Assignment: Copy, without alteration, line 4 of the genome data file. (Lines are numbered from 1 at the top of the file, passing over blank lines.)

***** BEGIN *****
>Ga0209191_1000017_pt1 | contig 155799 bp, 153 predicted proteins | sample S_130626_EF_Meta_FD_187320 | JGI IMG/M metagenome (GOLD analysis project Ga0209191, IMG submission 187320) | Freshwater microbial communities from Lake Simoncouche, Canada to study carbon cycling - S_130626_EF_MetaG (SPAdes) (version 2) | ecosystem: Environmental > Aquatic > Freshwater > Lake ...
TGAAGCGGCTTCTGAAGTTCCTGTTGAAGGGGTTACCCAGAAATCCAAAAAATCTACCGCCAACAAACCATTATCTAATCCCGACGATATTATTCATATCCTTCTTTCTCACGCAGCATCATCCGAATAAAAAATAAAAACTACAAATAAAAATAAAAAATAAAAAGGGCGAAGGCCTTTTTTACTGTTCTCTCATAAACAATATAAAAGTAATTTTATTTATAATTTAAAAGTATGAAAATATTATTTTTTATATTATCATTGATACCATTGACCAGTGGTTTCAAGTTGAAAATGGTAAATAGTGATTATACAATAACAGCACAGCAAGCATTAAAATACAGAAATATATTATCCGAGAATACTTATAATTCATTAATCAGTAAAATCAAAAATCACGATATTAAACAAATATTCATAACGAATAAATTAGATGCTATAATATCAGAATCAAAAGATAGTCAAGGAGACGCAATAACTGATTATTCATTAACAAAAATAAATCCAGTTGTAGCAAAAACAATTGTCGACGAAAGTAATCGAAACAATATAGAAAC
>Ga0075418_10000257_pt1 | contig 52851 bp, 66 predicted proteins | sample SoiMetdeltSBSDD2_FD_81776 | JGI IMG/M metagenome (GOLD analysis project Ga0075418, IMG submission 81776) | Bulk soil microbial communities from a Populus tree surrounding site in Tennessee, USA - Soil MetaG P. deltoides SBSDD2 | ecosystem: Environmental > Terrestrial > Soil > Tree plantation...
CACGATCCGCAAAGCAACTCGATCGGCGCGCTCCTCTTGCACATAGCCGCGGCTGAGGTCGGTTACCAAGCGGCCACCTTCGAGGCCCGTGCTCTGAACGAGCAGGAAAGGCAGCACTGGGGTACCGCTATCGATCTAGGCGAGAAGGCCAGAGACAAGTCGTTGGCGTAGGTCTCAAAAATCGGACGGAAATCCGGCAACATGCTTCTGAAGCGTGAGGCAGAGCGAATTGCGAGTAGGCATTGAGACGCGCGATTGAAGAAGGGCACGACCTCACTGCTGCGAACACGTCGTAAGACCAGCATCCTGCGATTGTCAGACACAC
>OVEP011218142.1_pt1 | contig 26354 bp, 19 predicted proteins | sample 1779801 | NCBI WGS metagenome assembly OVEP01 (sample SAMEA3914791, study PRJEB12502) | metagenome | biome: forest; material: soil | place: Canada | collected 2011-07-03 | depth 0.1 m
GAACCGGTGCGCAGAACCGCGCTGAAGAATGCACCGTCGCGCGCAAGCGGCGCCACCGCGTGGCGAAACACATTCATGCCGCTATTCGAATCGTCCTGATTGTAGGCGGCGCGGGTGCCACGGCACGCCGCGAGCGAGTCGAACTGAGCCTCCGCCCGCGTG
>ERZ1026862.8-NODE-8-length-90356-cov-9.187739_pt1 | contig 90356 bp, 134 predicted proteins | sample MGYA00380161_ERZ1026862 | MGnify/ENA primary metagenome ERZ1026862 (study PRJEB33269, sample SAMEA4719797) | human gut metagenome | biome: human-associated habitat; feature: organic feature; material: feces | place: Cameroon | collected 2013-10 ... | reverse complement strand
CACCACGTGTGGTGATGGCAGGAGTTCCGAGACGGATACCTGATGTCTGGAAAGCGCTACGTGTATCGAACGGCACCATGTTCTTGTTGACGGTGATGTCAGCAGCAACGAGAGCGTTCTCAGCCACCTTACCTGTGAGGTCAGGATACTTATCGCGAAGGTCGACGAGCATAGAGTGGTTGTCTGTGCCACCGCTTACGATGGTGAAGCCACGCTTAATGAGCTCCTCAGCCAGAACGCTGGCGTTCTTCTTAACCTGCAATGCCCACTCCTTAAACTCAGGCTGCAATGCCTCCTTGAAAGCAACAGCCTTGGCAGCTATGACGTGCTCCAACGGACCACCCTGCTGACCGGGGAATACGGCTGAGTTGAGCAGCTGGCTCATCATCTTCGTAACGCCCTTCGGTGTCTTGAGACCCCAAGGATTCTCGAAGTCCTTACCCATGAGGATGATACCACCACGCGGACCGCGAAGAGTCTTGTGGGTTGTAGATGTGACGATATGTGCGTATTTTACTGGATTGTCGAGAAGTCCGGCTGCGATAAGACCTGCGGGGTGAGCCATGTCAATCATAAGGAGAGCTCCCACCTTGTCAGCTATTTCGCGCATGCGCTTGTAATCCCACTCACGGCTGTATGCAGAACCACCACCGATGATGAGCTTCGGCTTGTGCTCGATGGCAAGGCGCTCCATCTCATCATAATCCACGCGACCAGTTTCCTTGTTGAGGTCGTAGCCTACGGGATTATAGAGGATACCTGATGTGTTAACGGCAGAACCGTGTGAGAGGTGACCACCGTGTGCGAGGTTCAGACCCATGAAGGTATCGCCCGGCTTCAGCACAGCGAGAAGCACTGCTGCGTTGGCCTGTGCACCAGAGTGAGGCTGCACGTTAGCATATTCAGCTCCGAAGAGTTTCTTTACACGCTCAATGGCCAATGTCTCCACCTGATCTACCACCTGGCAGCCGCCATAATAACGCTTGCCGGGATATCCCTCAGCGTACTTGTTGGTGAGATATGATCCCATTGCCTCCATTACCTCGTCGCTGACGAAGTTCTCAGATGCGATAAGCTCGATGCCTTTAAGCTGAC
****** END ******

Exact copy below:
CACGATCCGCAAAGCAACTCGATCGGCGCGCTCCTCTTGCACATAGCCGCGGCTGAGGTCGGTTACCAAGCGGCCACCTTCGAGGCCCGTGCTCTGAACGAGCAGGAAAGGCAGCACTGGGGTACCGCTATCGATCTAGGCGAGAAGGCCAGAGACAAGTCGTTGGCGTAGGTCTCAAAAATCGGACGGAAATCCGGCAACATGCTTCTGAAGCGTGAGGCAGAGCGAATTGCGAGTAGGCATTGAGACGCGCGATTGAAGAAGGGCACGACCTCACTGCTGCGAACACGTCGTAAGACCAGCATCCTGCGATTGTCAGACACAC